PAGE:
Canadian cannabis sales soared in March as consumers stocked up on recreational pot amid supply concerns brought on by the COVID-19 pandemic. 

Statistics Canada said Friday Canadians bought $181 million worth of cannabis in March, up 19.2 per cent from the prior month, marking one of the biggest monthly jumps since recreational pot was legalized in October 2018. 

Canadians flocked to licensed cannabis stores across the country in March ahead of planned government-mandated shutdowns aimed at curtailing the spread of COVID-19. However, most pot stores remained open as provinces such as Ontario allowed retailers to offer curbside pickup and home delivery services.

Sales increases were observed in every province and territory, except for Prince Edward Island. Quebec led the country with a 29 per cent rise in pot sales from the prior month, while Ontario, Alberta and British Columbia also posted double-digit percentage gains. 

Overall, sales nearly tripled from the same month a year earlier when $60.9 million worth of cannabis was sold. However, hundreds of licensed pot stores have opened in Canada since then. 

Canada's sales increase in March mirror similar figures seen in several U.S. states including Illinois, Arizona, and Michigan. Cantor Fitzgerald & Co. analyst Pablo Zuanic said in a report released earlier this month that some of those sales increases likely came as cannabis consumption rose with more people staying at home, rather than from consumers simply stocking up.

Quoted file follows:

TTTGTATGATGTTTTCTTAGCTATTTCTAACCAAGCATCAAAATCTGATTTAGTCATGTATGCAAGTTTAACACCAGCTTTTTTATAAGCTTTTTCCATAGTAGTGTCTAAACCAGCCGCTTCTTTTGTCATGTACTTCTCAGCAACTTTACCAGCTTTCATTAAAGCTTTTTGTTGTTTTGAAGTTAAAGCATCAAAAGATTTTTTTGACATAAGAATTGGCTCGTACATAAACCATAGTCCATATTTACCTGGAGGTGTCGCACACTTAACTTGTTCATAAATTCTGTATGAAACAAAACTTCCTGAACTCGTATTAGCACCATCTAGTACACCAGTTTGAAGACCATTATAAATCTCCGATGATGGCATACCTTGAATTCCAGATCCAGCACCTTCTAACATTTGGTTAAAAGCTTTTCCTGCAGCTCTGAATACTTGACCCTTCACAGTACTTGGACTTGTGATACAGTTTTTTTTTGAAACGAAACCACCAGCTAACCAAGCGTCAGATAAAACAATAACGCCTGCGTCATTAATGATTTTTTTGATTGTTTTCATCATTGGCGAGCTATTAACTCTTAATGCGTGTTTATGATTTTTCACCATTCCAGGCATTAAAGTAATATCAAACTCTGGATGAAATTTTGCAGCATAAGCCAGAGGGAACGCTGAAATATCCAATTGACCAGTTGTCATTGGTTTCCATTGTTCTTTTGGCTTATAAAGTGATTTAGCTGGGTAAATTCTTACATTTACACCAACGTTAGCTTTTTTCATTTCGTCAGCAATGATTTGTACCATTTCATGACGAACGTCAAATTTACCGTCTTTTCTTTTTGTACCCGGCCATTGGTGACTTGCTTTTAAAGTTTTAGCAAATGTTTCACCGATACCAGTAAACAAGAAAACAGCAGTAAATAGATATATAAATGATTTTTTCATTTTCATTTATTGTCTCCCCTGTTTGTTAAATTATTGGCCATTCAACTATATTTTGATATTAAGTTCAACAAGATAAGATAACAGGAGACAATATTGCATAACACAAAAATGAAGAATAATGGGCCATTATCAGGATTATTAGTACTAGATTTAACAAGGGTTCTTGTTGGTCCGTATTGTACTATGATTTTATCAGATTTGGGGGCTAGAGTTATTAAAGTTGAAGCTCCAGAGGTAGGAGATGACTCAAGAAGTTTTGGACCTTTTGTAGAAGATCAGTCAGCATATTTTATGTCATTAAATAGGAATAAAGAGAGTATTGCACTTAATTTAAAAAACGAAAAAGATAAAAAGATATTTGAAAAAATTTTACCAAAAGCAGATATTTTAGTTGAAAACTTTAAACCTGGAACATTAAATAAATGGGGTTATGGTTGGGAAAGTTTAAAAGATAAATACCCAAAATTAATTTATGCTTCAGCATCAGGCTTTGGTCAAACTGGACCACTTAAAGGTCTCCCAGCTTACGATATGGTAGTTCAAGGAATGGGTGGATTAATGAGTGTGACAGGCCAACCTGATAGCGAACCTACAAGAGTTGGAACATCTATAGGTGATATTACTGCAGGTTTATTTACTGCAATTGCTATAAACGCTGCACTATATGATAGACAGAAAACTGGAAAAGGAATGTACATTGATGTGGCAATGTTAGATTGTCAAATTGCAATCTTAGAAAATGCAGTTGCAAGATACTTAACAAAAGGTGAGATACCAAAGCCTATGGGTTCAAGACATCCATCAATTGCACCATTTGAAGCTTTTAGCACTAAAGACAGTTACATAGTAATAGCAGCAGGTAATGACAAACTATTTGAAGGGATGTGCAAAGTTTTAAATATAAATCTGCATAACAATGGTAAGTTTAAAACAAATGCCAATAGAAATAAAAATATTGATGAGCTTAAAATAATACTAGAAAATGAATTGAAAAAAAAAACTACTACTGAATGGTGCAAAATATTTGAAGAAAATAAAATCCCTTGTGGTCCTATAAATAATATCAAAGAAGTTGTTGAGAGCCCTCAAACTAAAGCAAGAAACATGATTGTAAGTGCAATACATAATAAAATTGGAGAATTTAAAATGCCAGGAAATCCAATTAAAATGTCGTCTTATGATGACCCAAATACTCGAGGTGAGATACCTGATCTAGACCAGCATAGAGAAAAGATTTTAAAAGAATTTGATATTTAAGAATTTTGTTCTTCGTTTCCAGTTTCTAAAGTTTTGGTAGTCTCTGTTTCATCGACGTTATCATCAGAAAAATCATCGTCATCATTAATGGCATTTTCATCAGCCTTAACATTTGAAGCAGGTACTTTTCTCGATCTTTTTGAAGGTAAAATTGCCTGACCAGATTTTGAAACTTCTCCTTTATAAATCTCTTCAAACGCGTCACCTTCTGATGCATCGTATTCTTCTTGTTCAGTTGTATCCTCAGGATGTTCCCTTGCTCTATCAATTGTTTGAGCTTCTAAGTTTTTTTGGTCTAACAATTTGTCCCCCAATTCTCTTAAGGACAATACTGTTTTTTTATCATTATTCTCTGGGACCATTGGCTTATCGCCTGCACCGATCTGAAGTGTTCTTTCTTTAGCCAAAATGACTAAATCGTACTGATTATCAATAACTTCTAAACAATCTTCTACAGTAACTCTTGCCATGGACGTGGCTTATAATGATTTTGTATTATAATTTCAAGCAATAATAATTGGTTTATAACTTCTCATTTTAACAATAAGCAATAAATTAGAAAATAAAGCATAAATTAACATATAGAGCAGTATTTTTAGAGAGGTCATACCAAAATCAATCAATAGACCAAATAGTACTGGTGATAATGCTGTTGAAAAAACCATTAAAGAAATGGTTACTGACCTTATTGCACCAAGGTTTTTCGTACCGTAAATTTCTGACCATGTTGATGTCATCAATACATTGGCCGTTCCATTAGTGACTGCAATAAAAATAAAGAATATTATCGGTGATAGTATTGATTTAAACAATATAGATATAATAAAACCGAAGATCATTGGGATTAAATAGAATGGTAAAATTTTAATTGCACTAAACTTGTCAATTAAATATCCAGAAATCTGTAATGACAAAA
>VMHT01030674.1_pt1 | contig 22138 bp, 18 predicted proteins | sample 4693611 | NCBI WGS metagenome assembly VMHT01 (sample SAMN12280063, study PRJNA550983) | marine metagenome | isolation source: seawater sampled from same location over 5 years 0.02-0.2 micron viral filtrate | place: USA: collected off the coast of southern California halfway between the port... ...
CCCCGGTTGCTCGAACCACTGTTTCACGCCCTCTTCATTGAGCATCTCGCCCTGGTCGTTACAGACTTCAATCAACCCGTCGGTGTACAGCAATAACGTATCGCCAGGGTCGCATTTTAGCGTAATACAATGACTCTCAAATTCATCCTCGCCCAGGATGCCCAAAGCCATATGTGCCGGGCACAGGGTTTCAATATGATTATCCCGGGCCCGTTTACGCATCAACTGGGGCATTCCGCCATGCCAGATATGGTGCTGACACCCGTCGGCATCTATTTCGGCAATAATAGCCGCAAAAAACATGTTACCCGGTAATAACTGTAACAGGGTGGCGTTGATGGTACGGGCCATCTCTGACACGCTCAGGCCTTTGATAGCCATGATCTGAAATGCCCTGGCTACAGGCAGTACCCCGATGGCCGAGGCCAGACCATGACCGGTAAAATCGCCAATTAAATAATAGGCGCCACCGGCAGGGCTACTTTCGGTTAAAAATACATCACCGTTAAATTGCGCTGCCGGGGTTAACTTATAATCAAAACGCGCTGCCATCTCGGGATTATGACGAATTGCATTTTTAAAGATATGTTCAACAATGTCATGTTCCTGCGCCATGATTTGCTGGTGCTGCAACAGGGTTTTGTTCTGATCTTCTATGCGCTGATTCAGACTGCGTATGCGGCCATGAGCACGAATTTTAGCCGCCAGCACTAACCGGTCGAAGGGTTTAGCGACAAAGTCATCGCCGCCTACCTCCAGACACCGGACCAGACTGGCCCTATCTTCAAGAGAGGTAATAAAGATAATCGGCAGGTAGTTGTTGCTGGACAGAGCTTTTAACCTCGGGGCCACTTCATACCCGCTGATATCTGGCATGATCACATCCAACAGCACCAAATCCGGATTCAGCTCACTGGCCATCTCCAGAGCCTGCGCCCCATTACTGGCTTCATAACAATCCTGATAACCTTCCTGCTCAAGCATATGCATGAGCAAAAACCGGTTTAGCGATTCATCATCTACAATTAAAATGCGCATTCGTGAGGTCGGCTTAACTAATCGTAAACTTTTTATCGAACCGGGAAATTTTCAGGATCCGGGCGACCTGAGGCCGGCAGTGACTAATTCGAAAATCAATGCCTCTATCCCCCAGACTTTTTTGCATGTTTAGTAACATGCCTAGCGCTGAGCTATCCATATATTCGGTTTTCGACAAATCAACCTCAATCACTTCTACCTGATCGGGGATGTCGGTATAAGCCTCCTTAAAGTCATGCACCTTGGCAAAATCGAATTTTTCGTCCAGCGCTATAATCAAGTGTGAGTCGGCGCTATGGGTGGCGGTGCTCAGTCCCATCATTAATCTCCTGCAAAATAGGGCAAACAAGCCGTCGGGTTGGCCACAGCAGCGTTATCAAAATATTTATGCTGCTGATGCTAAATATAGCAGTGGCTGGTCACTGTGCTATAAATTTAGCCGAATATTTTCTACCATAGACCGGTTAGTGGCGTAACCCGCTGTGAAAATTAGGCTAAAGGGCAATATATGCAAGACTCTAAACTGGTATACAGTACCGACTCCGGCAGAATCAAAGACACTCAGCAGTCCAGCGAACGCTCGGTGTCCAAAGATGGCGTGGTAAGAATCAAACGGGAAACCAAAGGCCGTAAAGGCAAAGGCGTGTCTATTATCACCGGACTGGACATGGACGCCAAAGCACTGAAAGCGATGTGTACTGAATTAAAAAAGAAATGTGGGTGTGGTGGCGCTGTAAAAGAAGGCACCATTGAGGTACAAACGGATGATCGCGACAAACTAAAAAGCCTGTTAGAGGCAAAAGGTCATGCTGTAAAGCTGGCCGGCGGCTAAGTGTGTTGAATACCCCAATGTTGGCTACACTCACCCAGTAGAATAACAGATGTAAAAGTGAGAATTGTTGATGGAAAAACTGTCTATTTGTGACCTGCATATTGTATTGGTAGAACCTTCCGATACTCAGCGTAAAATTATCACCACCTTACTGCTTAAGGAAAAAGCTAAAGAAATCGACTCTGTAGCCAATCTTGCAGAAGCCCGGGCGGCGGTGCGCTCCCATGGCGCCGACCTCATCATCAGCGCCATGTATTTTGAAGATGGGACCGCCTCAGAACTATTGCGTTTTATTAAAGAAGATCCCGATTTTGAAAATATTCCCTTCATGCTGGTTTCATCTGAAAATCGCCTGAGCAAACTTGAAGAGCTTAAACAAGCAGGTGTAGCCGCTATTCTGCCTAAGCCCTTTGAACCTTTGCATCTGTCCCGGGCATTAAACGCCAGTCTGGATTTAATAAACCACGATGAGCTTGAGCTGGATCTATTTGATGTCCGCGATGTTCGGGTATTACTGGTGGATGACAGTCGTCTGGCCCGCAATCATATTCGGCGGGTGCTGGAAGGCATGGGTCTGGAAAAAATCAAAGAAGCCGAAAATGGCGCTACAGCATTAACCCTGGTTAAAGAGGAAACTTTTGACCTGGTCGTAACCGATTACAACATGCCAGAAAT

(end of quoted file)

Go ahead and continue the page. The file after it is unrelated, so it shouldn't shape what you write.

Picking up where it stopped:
Consumption rose in Canada as well. A recent survey from StatsCan showed 6.5 per cent of Canadians increased their weekly cannabis consumption in mid-March due stress brought on by COVID-19, with only 1.6 per cent decreasing their consumption.

While several licensed cannabis producers have also hinted at a sales spike in March, Aphria Inc. CEO Irwin Simon recently said April’s consumption levels have normalized.

"More recently, consumption has returned to more normalized pre-COVID-19 levels for all regions except Quebec where cannabis sales remain at even a higher level," Simon said during the company's quarterly analyst call last month. "Our Canadian medical cannabis has experienced an increase in demand since the outbreak of the virus."

Editor's Note: An earlier version of this story misstated the monthly percentage change of cannabis sales in Canada in March, as well as in Quebec. BNN Bloomberg regrets this error.